According to an internal Apple memo obtained by 9to5Mac, the original iPhone will soon become ‘obsolete’ in the eyes of the Cupertino company, with those looking for service or repairs at Apple Retail Stores or mail-in AppleCare Repair Centers unable to do so in most places. It is natural for an Apple product to become ‘vintage’ or ‘obsolete’ after five years, but there’s a certain significance, dare I say poignancy attached to this particular progression, for the device is about as iconic as anything Apple has ever released.
The iPod laid the foundations for the iPhone, for sure, but the way the Apple smartphone revolutionized the market was nothing short of remarkable. The original device went on sale all the way back in June of 2007, and was succeeded by the iPhone 3G some 13 months later. As of June 11th this year – one day into the WWDC week – the device that forged a new market for Apple will be considered obsolete, along with the mid-2007 iMacs, late 2006 model Xserve, and the very first Mac Pro.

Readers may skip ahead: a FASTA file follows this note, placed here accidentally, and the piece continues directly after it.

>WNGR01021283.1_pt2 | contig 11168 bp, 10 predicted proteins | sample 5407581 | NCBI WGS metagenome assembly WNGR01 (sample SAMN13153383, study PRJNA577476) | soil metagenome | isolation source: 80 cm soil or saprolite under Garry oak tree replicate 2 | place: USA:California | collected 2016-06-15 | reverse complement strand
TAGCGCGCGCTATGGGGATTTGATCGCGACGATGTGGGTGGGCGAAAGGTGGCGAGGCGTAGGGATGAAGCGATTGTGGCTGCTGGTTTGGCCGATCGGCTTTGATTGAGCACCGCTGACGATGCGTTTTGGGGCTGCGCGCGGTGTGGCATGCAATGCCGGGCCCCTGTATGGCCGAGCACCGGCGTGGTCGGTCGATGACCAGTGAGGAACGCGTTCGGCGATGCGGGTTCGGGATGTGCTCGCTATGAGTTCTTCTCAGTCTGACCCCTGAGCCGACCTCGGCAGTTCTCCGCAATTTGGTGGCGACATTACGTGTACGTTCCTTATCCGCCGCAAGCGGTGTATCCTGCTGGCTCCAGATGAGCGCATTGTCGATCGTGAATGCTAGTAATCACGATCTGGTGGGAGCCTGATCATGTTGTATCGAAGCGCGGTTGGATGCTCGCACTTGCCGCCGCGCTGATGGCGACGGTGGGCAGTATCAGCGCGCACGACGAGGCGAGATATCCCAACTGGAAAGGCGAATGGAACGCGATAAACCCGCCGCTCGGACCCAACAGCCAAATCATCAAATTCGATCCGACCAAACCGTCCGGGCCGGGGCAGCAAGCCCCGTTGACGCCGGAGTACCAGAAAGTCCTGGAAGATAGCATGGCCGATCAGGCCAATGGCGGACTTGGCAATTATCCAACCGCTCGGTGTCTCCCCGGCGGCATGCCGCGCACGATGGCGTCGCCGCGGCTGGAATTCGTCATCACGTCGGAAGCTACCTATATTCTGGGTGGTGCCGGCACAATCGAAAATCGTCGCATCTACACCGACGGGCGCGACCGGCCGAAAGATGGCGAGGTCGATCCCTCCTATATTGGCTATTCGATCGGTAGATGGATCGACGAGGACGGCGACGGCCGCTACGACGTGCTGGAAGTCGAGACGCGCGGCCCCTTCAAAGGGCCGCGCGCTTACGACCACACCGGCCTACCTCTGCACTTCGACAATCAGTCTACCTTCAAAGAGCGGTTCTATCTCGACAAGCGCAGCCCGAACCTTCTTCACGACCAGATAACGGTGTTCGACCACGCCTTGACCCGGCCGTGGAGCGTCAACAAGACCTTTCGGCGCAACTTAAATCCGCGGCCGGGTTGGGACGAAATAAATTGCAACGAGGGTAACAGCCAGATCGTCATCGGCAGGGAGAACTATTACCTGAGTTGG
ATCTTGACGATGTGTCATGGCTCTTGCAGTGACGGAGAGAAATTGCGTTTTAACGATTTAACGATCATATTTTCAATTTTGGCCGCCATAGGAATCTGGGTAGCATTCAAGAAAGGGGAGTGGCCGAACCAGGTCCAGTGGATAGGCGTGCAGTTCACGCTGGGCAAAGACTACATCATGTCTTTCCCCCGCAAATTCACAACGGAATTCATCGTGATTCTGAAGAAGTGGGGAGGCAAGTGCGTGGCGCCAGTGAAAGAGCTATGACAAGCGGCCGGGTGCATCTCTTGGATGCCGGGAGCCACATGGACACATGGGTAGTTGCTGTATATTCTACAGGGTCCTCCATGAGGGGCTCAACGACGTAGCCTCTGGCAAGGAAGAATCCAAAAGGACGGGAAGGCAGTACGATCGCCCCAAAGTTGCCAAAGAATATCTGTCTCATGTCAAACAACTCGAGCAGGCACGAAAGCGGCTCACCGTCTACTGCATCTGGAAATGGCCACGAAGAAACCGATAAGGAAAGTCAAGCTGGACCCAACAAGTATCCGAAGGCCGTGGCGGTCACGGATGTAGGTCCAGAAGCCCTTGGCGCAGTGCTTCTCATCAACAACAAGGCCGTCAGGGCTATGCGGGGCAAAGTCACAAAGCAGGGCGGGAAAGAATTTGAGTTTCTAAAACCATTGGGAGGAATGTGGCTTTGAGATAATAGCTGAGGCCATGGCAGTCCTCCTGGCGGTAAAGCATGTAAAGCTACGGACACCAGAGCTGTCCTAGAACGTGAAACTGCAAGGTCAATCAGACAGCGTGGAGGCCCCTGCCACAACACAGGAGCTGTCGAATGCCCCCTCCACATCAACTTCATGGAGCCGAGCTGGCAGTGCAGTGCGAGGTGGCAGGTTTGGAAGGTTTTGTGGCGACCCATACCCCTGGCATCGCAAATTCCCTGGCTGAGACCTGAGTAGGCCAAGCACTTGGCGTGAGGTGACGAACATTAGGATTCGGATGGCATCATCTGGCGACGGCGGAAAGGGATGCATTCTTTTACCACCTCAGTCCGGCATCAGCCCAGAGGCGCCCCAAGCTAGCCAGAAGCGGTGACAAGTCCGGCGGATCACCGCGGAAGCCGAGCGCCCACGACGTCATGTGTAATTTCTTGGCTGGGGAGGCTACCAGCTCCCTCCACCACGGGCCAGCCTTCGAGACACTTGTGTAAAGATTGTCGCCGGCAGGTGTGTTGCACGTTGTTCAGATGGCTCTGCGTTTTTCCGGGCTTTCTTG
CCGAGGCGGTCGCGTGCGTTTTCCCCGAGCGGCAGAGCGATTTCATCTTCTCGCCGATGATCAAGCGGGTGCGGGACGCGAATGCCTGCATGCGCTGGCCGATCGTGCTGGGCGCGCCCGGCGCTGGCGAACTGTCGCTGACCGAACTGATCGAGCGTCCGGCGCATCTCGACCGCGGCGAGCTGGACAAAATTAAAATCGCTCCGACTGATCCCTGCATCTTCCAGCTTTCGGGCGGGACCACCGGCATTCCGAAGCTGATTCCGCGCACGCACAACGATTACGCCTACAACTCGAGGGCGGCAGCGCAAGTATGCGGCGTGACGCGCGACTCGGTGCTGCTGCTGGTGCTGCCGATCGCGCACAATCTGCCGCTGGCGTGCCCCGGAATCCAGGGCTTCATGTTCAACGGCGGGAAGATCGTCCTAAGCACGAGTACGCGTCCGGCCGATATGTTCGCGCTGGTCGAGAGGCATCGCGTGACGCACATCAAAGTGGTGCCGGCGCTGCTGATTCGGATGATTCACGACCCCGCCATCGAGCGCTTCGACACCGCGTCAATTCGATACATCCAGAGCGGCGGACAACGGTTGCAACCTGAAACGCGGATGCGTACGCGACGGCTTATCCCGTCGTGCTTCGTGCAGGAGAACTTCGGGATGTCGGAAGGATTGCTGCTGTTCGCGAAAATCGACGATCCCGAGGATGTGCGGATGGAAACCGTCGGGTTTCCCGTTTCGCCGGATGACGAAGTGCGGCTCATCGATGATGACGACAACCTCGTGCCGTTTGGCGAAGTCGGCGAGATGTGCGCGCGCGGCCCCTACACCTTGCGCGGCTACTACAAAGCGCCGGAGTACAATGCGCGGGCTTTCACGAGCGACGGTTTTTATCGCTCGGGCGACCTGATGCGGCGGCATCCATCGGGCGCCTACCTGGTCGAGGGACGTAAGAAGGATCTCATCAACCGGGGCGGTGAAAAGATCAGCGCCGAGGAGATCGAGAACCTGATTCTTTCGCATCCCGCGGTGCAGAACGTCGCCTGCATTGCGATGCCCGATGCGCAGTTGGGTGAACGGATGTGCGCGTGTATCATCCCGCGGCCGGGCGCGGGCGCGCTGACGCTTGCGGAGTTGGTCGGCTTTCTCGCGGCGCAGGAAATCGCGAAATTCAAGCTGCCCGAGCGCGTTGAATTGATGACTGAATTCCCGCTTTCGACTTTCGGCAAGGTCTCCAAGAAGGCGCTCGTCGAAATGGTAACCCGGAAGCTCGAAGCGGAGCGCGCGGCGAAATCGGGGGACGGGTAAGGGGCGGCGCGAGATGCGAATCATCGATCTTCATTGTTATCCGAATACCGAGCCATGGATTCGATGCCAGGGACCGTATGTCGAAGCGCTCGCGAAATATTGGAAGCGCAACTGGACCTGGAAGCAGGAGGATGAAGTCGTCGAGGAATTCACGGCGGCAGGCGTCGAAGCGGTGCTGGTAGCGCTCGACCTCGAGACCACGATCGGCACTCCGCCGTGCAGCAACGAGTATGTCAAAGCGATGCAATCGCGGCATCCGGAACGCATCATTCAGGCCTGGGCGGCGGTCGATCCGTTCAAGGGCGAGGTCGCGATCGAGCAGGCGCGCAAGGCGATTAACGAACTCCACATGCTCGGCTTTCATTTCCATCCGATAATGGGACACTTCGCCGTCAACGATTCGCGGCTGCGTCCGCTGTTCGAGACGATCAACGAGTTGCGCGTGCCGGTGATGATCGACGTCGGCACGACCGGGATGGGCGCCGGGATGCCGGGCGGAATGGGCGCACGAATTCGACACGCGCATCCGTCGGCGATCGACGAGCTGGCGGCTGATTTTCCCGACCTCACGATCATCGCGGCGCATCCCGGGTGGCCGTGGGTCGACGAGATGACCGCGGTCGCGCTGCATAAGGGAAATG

So, if you’re in ownership of any of the aforementioned and have been considering getting them repaired, it’s probably better you take them in sooner rather than later, by which time you may have to find an independent, third-party hardware repairs center.
Those based in California, the same state in which the fruit company is based, do have a little more hope than most in terms of services otherwise discontinued. As stated on the Apple website, owners of vintage (between five and seven years old) Macintosh products "may obtain service and parts from Apple service providers." Moreover, those in ownership of vintage iPod devices within the CA state can also get it serviced by contacting AppleCare or visiting their local Apple Retail Store.
Presumably, keeping services running within a close proximity of the company’s campuses is not too taxing on resources, and means that at least those users closest to home can enjoy continued services for at least another year or two. It’s worth pointing out that 7 years, all products – whether in California or otherwise – will become obsolete, and will not be repaired under any circumstances.